Christine Quinn: What the Supreme Court Decision on Gay Marriage Means to Me

Anthony Catullo (third from left) at Gay Pride Parade with Christine Quinn and Kim Catullo. Photo courtesy Christine Quinn.

Anthony Catullo (third from left) at Gay Pride Parade with his niece, Kelly Wisinger (far left), sister-in-law Christine Quinn (second from left) and sister Kim Catullo (far right). Photo courtesy of Christine Quinn.

All week, as I repeatedly checked my computer for the status of the Supreme Court decision on marriage equality, I have thought of my late brother-in-law, Anthony. He was about 18 years older than me and he was gay. He grew up in the New York City gay scene of the ’70s when marriage was on nobody’s radar.

The day before Kim and I married in 2012, my brother-in-law was diagnosed with pancreatic cancer and died that December. Kim and I were with him that Friday when he received the diagnosis. As we left the hospital and arrived at our apartment, he told us to tell his other siblings and then not to discuss it the rest of the weekend. It was the “wedding” weekend and he wanted to be happy and celebrate something we had all waited so long for.

Sick as he was—he was part of our ceremony—he went to all the events and spent hours on a terrace at the after-party regaling younger guests with his stories about living in the Village in the 1970s. No one was happier that New Yorkers had the right to marry than Anthony.

You see this is what marriage means. It means events and moments when families are together to share and celebrate and create memories they will have long after the moment has ended and long after the people in their lives are gone. The haters of the world don’t see that—they miss the humanity in all of this. Love evades them. I feel sorry for them.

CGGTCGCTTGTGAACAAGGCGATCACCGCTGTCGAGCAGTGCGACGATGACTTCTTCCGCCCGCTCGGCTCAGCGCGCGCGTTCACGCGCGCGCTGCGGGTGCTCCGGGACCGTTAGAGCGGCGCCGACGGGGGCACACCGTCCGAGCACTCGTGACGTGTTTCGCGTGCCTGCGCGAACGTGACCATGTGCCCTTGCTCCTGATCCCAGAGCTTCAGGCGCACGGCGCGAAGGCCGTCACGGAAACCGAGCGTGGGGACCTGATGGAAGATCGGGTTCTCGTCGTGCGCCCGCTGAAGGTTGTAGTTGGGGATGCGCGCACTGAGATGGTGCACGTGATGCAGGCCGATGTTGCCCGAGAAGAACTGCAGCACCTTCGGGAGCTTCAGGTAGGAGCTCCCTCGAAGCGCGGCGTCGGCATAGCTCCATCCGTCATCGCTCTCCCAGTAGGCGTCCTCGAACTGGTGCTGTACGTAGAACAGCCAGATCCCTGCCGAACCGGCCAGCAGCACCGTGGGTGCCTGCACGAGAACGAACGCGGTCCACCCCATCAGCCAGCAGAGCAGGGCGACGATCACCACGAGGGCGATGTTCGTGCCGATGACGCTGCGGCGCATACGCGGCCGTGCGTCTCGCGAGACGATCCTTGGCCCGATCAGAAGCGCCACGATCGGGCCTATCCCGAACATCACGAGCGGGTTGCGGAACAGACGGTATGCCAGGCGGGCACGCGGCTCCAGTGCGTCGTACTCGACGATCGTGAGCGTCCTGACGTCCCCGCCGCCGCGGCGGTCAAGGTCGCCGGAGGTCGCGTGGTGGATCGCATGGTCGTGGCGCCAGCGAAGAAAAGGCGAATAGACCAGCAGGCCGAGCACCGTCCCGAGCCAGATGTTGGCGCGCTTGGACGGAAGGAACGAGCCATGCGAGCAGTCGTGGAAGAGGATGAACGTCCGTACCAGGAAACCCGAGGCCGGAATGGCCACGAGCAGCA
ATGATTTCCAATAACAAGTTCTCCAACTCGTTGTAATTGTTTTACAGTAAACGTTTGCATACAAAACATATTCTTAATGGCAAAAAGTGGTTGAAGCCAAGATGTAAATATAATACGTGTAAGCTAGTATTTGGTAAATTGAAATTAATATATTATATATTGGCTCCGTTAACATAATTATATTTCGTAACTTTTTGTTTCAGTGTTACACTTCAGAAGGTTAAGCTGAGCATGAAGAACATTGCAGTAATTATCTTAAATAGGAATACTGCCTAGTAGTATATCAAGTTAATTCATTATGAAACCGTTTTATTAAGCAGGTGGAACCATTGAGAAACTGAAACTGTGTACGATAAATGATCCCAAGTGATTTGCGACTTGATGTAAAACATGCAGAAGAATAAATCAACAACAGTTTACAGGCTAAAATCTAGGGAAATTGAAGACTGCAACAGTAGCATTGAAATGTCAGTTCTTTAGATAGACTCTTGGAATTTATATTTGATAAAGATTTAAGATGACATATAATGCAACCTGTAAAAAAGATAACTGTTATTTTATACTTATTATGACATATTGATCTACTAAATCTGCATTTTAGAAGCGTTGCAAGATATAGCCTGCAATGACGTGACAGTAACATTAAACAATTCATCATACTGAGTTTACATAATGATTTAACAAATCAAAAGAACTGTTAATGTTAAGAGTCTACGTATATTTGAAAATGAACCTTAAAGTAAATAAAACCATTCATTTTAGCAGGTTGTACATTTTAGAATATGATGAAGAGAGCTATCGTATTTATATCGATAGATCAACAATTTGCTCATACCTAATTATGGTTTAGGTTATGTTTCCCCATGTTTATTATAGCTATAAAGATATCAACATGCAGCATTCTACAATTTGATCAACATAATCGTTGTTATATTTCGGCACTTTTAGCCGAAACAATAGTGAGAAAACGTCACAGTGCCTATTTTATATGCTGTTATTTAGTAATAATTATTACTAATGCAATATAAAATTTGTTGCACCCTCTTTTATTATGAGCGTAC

For too long, some of us were denied such memories. Denied those wonderful moments when we are recognized as full members of a national community of love.

The last night Anthony was conscious, he saw the news reports that the Supreme Court was taking up the Windsor case. He never saw the victories, but he died having gone to his lesbian sister’s wedding and died knowing the highest court in the land would take up this matter. That they would address our inequality under the law. He died knowing that soon his country would become more equal. What a gift.

All who have worked so hard gave him, and so many of us, such great gifts. One of the first things Kim said to me after the ruling was, “Anthony would be so happy.'”

I miss him every day and I treasure the memories and pictures of him at our wedding. He would indeed be “so happy” today, as are we.

A sincere and huge “Thank You” to all who brought us to this day!

Christine Quinn, former Speaker of the New York City Council, serves as special advisor to Governor Andrew Cuomo.

Christine Quinn: What the Supreme Court Decision on Gay Marriage Means to Me